Soto received an "A" rating from the NRA in 2012,[68] but his views on the Second Amendment changed after the 2012 Newtown Shooting. In the Florida Senate, he became a reliable vote for gun safety, which ultimately led to earning a "D" rating from the NRA for his service there from 2013-2016.[69]

After the Pulse tragedy, Soto called for a special session to prevent those on the FBI's No Fly List from purchasing firearms.[70]

Since 2017 to present, he has been a reliable vote for gun safety reform. After the February 2018 Marjorie Stoneman Douglas High School Shooting, he proposed his "Gun Safety Action Plan." He listed five steps: universal background checks for gun purchases, keeping guns away from those who are a danger to themselves or others, banning assault weapons and bump stocks, creating a "red-flag" system to issue gun restraining orders, and disallowing anyone on the federal terrorism "no-fly" list from buying a gun.[71]

Following the Stoneman Douglas High School shooting in Florida in 2018, Soto stated that gun control will be "one of those litmus test issues" in the 2018 midterms.[72]

Hurricane safety[edit]

Working with Senator Bill Nelson, Soto passed his first law in Congress on April 18, 2017 creating a backup fleet of hurricane hunter aircraft to monitor hurricanes affecting Florida and other nearby areas.[73]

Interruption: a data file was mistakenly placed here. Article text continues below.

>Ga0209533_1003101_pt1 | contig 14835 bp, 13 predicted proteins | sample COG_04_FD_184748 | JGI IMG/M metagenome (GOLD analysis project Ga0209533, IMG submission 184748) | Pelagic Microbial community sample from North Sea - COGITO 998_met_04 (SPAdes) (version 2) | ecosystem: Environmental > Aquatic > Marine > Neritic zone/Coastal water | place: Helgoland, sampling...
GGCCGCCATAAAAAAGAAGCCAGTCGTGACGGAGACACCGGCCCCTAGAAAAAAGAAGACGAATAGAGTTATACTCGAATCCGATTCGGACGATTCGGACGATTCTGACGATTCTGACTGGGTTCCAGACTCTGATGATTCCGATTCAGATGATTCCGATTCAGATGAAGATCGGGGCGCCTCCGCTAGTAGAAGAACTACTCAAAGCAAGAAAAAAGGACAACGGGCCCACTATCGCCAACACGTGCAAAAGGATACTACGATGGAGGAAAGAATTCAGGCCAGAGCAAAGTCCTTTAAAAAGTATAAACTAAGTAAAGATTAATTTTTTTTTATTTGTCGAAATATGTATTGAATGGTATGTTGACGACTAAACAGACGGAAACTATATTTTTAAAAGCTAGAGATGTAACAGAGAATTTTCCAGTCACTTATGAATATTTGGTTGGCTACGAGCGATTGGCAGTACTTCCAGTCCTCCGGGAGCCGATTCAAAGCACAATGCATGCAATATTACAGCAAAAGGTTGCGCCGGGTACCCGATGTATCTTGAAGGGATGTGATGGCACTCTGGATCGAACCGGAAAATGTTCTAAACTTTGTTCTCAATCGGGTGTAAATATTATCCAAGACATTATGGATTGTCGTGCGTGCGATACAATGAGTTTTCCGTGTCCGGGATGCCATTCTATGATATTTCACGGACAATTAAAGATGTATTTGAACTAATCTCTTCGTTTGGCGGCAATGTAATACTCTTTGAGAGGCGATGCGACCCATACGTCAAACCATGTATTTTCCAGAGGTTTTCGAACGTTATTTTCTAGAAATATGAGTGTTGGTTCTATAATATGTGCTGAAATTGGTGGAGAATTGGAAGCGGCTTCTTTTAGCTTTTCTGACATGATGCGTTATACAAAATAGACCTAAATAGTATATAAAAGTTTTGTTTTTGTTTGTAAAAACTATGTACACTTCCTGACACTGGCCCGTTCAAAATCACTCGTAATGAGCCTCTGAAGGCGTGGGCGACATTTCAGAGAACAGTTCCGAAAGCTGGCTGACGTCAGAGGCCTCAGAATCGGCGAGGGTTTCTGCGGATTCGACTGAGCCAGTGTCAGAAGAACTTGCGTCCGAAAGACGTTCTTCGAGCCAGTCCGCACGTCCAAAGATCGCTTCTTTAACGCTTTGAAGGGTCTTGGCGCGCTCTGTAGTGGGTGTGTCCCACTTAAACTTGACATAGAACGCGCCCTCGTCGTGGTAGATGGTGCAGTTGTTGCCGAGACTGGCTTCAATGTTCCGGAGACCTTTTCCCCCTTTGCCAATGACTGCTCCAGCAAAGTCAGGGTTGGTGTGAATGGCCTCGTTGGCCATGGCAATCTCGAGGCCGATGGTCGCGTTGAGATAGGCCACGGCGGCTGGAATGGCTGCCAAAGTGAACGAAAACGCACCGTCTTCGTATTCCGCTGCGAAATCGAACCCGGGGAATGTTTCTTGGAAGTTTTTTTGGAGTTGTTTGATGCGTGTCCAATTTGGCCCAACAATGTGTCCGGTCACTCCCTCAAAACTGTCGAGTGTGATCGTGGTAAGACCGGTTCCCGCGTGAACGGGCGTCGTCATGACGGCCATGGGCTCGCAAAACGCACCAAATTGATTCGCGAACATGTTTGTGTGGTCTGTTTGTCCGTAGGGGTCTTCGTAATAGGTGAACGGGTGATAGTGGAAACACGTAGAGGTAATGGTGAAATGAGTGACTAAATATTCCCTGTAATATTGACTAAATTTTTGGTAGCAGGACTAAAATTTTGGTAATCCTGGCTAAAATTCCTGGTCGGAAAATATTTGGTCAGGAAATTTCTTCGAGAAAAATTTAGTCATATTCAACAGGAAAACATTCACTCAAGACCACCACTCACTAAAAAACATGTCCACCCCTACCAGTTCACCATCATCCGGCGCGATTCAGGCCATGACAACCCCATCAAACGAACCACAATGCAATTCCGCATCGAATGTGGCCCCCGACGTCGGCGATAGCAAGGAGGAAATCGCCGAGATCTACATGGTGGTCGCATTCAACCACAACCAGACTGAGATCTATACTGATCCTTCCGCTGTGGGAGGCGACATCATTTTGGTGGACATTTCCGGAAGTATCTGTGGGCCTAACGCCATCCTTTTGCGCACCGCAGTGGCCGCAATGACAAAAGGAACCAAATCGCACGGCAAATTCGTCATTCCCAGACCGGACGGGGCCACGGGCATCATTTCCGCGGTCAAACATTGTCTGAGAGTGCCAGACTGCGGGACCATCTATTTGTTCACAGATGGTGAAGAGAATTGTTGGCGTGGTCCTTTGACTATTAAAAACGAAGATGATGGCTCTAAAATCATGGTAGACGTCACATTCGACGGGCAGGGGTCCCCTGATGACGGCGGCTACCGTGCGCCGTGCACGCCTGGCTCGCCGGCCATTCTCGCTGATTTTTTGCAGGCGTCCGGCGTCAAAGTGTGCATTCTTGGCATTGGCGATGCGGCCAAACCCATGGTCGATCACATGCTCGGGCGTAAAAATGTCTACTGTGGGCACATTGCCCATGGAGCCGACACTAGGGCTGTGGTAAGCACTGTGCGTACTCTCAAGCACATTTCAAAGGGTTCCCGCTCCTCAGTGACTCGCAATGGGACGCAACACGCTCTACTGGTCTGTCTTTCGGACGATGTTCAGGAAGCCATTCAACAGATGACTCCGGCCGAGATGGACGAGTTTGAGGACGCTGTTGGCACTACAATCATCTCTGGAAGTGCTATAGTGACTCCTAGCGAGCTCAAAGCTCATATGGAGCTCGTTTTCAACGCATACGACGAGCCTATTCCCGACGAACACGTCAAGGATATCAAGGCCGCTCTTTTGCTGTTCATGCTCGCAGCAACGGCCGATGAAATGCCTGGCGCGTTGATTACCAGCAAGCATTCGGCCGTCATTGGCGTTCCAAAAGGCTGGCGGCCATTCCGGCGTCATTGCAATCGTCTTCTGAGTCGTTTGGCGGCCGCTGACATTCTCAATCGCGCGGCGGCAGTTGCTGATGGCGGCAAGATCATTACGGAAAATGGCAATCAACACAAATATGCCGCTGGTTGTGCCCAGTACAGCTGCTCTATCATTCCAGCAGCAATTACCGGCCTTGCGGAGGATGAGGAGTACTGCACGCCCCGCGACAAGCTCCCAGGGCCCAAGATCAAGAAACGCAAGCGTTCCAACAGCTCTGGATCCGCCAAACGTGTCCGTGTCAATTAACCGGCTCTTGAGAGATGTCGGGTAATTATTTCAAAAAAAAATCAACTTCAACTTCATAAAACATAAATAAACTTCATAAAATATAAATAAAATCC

Recovery assistance[edit]

Soto is working on debt reduction and tax, healthcare, agriculture and small business relief to assist Puerto Rico in its economic recovery.[74] He also successfully led a bipartisan letter requesting FEMA Designation of Individual Assistance for the citizens of Orange, Osceola, Polk, Lake and Seminole counties after Hurricane Irma.[75] In 2018, he voted to bring back billions of dollars in recovery funding to Central Florida and Puerto Rico following Hurricanes Irma and Maria.

Personal life[edit]

On April 1, 2018, Soto's wife, Amanda Soto, was arrested at Walt Disney World and charged with disorderly intoxication.[76]

In a statement, Darren Soto said his wife had been in treatment for depression for years and had recently stopped taking medication in accordance with her treatment plan and under her doctor's supervision. He went on to say that "she deeply regrets her actions and takes full responsibility for them."[77]

See also[edit]